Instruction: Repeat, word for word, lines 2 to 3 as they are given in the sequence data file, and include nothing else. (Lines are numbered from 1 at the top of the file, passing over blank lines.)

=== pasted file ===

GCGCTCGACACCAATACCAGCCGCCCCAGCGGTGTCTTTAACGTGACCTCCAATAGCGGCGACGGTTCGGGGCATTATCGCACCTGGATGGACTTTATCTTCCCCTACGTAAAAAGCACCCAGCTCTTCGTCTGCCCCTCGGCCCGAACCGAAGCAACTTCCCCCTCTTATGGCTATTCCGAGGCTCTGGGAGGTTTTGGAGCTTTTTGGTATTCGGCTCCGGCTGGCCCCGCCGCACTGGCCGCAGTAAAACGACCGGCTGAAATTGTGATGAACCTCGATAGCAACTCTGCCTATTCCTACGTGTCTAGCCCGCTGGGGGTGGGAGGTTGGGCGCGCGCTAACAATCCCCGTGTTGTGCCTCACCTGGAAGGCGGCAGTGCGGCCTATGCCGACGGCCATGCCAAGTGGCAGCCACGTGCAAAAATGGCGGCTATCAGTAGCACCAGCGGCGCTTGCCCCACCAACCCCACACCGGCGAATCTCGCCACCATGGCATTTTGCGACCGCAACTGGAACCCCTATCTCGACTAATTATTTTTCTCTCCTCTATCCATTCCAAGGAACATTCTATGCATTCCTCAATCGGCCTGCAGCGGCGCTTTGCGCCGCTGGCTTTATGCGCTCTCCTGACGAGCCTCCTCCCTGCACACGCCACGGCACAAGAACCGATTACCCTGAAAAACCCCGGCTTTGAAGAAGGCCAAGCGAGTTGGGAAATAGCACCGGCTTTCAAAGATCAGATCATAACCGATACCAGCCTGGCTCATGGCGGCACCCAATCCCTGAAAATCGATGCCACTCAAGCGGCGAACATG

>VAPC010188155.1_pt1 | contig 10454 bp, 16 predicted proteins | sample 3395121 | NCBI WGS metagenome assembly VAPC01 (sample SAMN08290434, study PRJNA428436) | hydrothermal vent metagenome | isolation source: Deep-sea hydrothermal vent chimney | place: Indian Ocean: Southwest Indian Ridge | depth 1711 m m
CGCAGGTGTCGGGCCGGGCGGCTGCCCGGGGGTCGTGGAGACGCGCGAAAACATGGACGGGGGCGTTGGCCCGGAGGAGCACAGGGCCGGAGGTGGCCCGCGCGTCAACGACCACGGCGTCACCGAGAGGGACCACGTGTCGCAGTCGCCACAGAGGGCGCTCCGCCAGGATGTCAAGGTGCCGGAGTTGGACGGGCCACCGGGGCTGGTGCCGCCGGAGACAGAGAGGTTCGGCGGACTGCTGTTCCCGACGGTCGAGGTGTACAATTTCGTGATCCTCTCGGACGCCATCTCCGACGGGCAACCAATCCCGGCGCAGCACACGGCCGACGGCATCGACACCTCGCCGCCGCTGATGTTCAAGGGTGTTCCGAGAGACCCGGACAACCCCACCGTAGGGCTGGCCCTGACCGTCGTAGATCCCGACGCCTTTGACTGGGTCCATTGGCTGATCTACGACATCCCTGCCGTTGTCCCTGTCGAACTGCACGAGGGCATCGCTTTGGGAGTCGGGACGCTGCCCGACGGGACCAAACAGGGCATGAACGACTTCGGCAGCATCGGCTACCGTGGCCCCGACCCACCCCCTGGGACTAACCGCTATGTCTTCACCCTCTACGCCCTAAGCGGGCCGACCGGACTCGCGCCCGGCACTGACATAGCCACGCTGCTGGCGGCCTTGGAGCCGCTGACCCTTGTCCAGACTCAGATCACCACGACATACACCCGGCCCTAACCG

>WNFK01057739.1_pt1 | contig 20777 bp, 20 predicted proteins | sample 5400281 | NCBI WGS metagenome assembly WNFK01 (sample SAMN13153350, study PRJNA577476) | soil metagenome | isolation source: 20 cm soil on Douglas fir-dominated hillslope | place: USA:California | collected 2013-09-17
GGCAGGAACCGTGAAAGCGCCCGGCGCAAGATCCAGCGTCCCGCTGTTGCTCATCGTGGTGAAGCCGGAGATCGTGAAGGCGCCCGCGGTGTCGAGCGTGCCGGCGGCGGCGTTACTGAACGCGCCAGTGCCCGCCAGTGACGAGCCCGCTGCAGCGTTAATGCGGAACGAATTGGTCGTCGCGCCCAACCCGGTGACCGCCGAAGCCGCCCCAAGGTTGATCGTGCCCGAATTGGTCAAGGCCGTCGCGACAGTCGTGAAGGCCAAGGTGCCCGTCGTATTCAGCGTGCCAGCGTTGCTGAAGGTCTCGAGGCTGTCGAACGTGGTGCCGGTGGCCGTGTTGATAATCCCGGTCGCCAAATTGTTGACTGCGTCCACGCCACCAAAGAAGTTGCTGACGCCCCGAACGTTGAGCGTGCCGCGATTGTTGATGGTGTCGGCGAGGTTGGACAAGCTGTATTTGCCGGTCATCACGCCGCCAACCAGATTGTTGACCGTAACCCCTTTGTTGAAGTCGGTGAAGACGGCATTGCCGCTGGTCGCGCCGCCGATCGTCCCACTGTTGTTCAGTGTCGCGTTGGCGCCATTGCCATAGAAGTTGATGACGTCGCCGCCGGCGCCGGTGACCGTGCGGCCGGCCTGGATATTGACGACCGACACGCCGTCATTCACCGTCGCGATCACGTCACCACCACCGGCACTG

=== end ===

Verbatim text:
>VAPC010188155.1_pt1 | contig 10454 bp, 16 predicted proteins | sample 3395121 | NCBI WGS metagenome assembly VAPC01 (sample SAMN08290434, study PRJNA428436) | hydrothermal vent metagenome | isolation source: Deep-sea hydrothermal vent chimney | place: Indian Ocean: Southwest Indian Ridge | depth 1711 m m
CGCAGGTGTCGGGCCGGGCGGCTGCCCGGGGGTCGTGGAGACGCGCGAAAACATGGACGGGGGCGTTGGCCCGGAGGAGCACAGGGCCGGAGGTGGCCCGCGCGTCAACGACCACGGCGTCACCGAGAGGGACCACGTGTCGCAGTCGCCACAGAGGGCGCTCCGCCAGGATGTCAAGGTGCCGGAGTTGGACGGGCCACCGGGGCTGGTGCCGCCGGAGACAGAGAGGTTCGGCGGACTGCTGTTCCCGACGGTCGAGGTGTACAATTTCGTGATCCTCTCGGACGCCATCTCCGACGGGCAACCAATCCCGGCGCAGCACACGGCCGACGGCATCGACACCTCGCCGCCGCTGATGTTCAAGGGTGTTCCGAGAGACCCGGACAACCCCACCGTAGGGCTGGCCCTGACCGTCGTAGATCCCGACGCCTTTGACTGGGTCCATTGGCTGATCTACGACATCCCTGCCGTTGTCCCTGTCGAACTGCACGAGGGCATCGCTTTGGGAGTCGGGACGCTGCCCGACGGGACCAAACAGGGCATGAACGACTTCGGCAGCATCGGCTACCGTGGCCCCGACCCACCCCCTGGGACTAACCGCTATGTCTTCACCCTCTACGCCCTAAGCGGGCCGACCGGACTCGCGCCCGGCACTGACATAGCCACGCTGCTGGCGGCCTTGGAGCCGCTGACCCTTGTCCAGACTCAGATCACCACGACATACACCCGGCCCTAACCG